The administration of analgesic agents via continuous intravenous (IV) infusion during the perioperative period is becoming a good choice method because it allows for increased pain control and decreases the requirement for inhalant anesthetics to maintain anesthesia (Matsubara et al. 2009, Muir 2010, Fajardo et al. 2012).

Continuous infusion of lidocaine and ketamine has been widely used in veterinary medicine to ensure effective analgesia because when combined, these drugs act on different receptors present in the pain pathways. This effect may be increased by adding an opioid, as they are capable of promoting sedation in addition to being potent analgesics (Koppert 2004). Studies have shown that the combination of ketamine, lidocaine along with morphine or fentanyl in a continuous infusion decreased the minimum alveolar concentration (MAC) of inhalational anesthetic agents in horses (Muir 2010, Villalba et al. 2011) and dogs (Wilson et al. 2008, Aguado et al. 2011).

Ketamine is a noncompetitive antagonist of the N-methyl-D-aspartate (NMDA) receptors, but has some effect on opioid and muscarinic receptors and calcium channels (Kawamata et al. 2000).

Lidocaine is a local anesthetic widely used for local blockage of pain and can be used IV. Lidocaine acts on the internal surface of the sodium channel, preventing the transmission of the action potential by the axon, causing stabilization in a standby state. It has effects on G protein-coupled receptors and NMDA receptors (Skarda & Tranquilli 2007). Muir et al. (2003) demonstrated that lidocaine reduces the need for isoflurane in dogs by 29% when used as part of an IV continuous infusion. Valverde et al. (2004) found an 18% reduction with the same drug.

Tramadol is a synthetic analogue of codeine with central action and selectivity for mu (μ) opioid receptors. It blocks the re-uptake of the neurotransmitters norepinephrine and serotonin (Cagnardi et al. 2011). Its analgesic potency is similar to meperidine and five to 10 times less than morphine (Collart et al. 1993). It is the opioid with fewest side effects (Close 2005).

Sevoflurane is a halogenated inhalation anesthetic agent with MAC of 2.1 to 2.3 vol% in dogs and a coefficient of blood:gas solubility of 0.6, which ensures rapid induction and recovery from anesthesia (McKelvey & Hollingshead 2003). It works by depressing the action of the central nervous system, causing amnesia and immobility to noxious stimuli, but it does not enhance analgesia. Its elimination occurs through the lungs, and only 3% of the inhaled amount is metabolized in the liver (Duarte & Saraiva 2005).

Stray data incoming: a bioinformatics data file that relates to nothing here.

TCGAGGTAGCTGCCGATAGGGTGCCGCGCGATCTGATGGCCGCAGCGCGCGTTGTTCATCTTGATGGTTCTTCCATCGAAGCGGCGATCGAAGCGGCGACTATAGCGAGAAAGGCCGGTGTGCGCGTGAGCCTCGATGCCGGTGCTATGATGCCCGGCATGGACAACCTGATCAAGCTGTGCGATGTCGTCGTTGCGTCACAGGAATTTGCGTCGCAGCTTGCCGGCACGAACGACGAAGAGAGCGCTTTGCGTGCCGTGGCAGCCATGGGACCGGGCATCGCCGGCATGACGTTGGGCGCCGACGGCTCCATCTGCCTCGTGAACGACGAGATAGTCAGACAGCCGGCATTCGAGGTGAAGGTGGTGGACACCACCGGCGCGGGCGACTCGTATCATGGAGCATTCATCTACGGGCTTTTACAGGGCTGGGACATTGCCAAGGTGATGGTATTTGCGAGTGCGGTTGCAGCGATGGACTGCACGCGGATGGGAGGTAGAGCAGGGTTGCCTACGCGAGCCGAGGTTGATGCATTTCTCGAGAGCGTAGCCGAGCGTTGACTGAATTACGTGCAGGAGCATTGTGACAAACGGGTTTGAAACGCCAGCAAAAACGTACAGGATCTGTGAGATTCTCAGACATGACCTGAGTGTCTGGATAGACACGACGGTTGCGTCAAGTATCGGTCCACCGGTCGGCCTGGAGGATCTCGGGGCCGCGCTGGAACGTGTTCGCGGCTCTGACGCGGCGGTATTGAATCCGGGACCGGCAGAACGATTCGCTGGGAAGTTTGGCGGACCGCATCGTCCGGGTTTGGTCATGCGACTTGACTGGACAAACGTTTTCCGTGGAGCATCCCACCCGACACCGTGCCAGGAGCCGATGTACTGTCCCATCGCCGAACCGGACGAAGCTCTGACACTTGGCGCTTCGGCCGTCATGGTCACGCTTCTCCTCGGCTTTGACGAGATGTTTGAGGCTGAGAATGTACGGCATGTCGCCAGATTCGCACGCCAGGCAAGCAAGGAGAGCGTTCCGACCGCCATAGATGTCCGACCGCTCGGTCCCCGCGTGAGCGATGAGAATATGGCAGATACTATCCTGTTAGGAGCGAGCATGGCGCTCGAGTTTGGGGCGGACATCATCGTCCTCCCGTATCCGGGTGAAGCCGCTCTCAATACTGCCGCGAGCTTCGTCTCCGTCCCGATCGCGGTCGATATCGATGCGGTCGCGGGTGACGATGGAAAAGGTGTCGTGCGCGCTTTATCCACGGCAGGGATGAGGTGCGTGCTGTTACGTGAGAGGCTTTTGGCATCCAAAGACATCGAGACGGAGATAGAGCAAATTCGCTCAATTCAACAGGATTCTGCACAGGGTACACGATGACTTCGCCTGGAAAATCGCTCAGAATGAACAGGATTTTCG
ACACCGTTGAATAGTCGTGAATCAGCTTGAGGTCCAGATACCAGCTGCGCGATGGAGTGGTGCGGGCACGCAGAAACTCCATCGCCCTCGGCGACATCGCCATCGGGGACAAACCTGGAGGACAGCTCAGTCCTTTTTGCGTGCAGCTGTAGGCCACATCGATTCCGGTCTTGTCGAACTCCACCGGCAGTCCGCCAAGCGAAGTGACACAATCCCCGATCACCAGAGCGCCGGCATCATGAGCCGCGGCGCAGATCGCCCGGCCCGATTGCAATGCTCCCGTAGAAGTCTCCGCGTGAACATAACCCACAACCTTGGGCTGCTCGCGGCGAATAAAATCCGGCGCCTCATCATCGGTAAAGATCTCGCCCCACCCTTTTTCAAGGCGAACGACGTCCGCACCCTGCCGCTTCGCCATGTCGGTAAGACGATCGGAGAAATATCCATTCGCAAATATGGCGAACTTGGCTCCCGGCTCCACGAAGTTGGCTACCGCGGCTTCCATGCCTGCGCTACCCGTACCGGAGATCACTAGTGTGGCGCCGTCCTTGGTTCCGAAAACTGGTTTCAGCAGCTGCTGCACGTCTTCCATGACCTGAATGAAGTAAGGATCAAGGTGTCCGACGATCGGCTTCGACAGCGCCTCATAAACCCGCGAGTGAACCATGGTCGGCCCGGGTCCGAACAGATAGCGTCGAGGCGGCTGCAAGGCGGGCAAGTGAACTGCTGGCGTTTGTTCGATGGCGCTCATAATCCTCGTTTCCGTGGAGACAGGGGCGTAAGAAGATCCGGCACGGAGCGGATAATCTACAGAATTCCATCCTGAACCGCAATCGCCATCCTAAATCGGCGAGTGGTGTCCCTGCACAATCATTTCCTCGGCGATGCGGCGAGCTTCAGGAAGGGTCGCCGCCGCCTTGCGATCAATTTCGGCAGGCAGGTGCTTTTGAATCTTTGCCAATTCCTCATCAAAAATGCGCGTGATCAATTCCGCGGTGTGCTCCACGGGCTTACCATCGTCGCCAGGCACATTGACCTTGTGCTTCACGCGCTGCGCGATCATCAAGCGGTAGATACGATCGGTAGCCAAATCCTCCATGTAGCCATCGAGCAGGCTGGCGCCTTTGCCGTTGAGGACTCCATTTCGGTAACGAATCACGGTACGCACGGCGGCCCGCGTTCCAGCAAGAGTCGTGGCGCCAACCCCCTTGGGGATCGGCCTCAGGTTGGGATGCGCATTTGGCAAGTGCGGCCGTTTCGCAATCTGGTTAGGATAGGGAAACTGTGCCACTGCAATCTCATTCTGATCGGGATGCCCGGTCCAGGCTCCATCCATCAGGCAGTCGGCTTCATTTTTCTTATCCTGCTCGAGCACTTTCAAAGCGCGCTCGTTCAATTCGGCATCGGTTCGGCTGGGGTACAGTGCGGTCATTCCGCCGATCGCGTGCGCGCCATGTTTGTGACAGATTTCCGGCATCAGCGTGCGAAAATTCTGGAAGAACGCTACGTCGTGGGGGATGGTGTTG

MAC is a measure of the potency of an inhaled anesthetic, defined as the concentration of anesthetic at one atmosphere required to abolish movements in response to a noxious stimulus in half of the patients tested (Eger et al. 1965).

The method of sequential allocation dependent on the patient’s previous response (the up-and-down method) is a statistical method (Dixon 1965) widely used for the determination of a lethal dose of medication (LD50) and the anesthetic minimum volume (MAV) for local anesthetics. It is also used in clinical settings for the determination of MAC in human patients, as it significantly reduces the anesthetic risk by reducing the duration of anesthesia during each individual experiment.

There is little information regarding the use of a continuous infusion of tramadol combined with lidocaine and ketamine, however some studies have suggested that IV or epidural use of tramadol reduced the MAC of inhaled anesthetic agent and/or allowed adequate analgesia (Seddighi et al. 2009; Itami et al. 2013).

This study aimed to compare the effect of an IV continuous infusion of tramadol alone or TLK on the MACsevo in dogs undergoing elective ovariohysterectomy (OHE). Our hypothesis is that the combination of TLK can decrease the inhalant requirement compared to the use of tramadol alone.

Materials and Methods

Ethics statement. The experiment was conducted at the Veterinary Hospital of Federal University of Mato Grosso (HOVET-UFMT), Cuiabá/MT, Brazil, in compliance with the Ethics Principles in Animal Experimentation, being approved by the Ethics Committee on Animal Experimentation (CEUA/UFMT) (Protocol #23108.047034/13-6).